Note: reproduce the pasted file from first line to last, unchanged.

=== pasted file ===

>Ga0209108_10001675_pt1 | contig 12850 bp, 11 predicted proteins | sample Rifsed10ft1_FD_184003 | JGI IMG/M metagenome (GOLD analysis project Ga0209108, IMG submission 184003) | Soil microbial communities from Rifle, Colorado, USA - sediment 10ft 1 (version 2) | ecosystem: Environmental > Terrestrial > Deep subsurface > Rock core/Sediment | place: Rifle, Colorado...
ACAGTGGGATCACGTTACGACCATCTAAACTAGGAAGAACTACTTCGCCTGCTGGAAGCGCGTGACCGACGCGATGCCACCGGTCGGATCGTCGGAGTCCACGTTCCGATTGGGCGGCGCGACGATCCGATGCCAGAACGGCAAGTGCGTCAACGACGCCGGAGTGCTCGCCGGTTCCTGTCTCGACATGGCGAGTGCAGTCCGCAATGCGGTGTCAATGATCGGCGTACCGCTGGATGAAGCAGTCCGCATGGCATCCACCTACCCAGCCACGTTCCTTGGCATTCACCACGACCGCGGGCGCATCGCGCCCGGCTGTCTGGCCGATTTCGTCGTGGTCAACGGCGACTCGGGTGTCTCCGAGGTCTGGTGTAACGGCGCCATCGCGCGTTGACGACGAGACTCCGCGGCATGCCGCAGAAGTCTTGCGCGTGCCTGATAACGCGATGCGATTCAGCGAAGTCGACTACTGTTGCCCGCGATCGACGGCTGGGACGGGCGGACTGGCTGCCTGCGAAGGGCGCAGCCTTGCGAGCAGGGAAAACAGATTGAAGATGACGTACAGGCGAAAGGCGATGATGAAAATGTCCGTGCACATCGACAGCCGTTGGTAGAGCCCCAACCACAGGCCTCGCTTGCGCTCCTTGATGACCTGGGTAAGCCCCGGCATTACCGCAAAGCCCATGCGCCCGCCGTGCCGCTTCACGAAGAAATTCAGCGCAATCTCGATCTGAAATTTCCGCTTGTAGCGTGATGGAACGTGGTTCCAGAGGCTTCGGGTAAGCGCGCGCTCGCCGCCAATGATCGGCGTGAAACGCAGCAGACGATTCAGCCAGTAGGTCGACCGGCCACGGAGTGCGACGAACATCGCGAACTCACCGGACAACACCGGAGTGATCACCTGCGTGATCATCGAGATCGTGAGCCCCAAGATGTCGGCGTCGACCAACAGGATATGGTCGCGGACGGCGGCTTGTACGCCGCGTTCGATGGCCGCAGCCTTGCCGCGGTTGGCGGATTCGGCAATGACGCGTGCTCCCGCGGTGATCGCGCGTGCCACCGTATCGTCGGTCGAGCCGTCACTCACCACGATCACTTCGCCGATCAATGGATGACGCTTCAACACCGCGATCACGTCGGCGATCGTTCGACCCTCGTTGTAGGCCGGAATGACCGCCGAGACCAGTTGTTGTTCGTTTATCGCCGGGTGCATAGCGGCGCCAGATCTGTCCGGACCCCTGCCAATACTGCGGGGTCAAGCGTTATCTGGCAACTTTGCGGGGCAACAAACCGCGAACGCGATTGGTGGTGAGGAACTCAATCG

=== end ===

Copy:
>Ga0209108_10001675_pt1 | contig 12850 bp, 11 predicted proteins | sample Rifsed10ft1_FD_184003 | JGI IMG/M metagenome (GOLD analysis project Ga0209108, IMG submission 184003) | Soil microbial communities from Rifle, Colorado, USA - sediment 10ft 1 (version 2) | ecosystem: Environmental > Terrestrial > Deep subsurface > Rock core/Sediment | place: Rifle, Colorado...
ACAGTGGGATCACGTTACGACCATCTAAACTAGGAAGAACTACTTCGCCTGCTGGAAGCGCGTGACCGACGCGATGCCACCGGTCGGATCGTCGGAGTCCACGTTCCGATTGGGCGGCGCGACGATCCGATGCCAGAACGGCAAGTGCGTCAACGACGCCGGAGTGCTCGCCGGTTCCTGTCTCGACATGGCGAGTGCAGTCCGCAATGCGGTGTCAATGATCGGCGTACCGCTGGATGAAGCAGTCCGCATGGCATCCACCTACCCAGCCACGTTCCTTGGCATTCACCACGACCGCGGGCGCATCGCGCCCGGCTGTCTGGCCGATTTCGTCGTGGTCAACGGCGACTCGGGTGTCTCCGAGGTCTGGTGTAACGGCGCCATCGCGCGTTGACGACGAGACTCCGCGGCATGCCGCAGAAGTCTTGCGCGTGCCTGATAACGCGATGCGATTCAGCGAAGTCGACTACTGTTGCCCGCGATCGACGGCTGGGACGGGCGGACTGGCTGCCTGCGAAGGGCGCAGCCTTGCGAGCAGGGAAAACAGATTGAAGATGACGTACAGGCGAAAGGCGATGATGAAAATGTCCGTGCACATCGACAGCCGTTGGTAGAGCCCCAACCACAGGCCTCGCTTGCGCTCCTTGATGACCTGGGTAAGCCCCGGCATTACCGCAAAGCCCATGCGCCCGCCGTGCCGCTTCACGAAGAAATTCAGCGCAATCTCGATCTGAAATTTCCGCTTGTAGCGTGATGGAACGTGGTTCCAGAGGCTTCGGGTAAGCGCGCGCTCGCCGCCAATGATCGGCGTGAAACGCAGCAGACGATTCAGCCAGTAGGTCGACCGGCCACGGAGTGCGACGAACATCGCGAACTCACCGGACAACACCGGAGTGATCACCTGCGTGATCATCGAGATCGTGAGCCCCAAGATGTCGGCGTCGACCAACAGGATATGGTCGCGGACGGCGGCTTGTACGCCGCGTTCGATGGCCGCAGCCTTGCCGCGGTTGGCGGATTCGGCAATGACGCGTGCTCCCGCGGTGATCGCGCGTGCCACCGTATCGTCGGTCGAGCCGTCACTCACCACGATCACTTCGCCGATCAATGGATGACGCTTCAACACCGCGATCACGTCGGCGATCGTTCGACCCTCGTTGTAGGCCGGAATGACCGCCGAGACCAGTTGTTGTTCGTTTATCGCCGGGTGCATAGCGGCGCCAGATCTGTCCGGACCCCTGCCAATACTGCGGGGTCAAGCGTTATCTGGCAACTTTGCGGGGCAACAAACCGCGAACGCGATTGGTGGTGAGGAACTCAATCG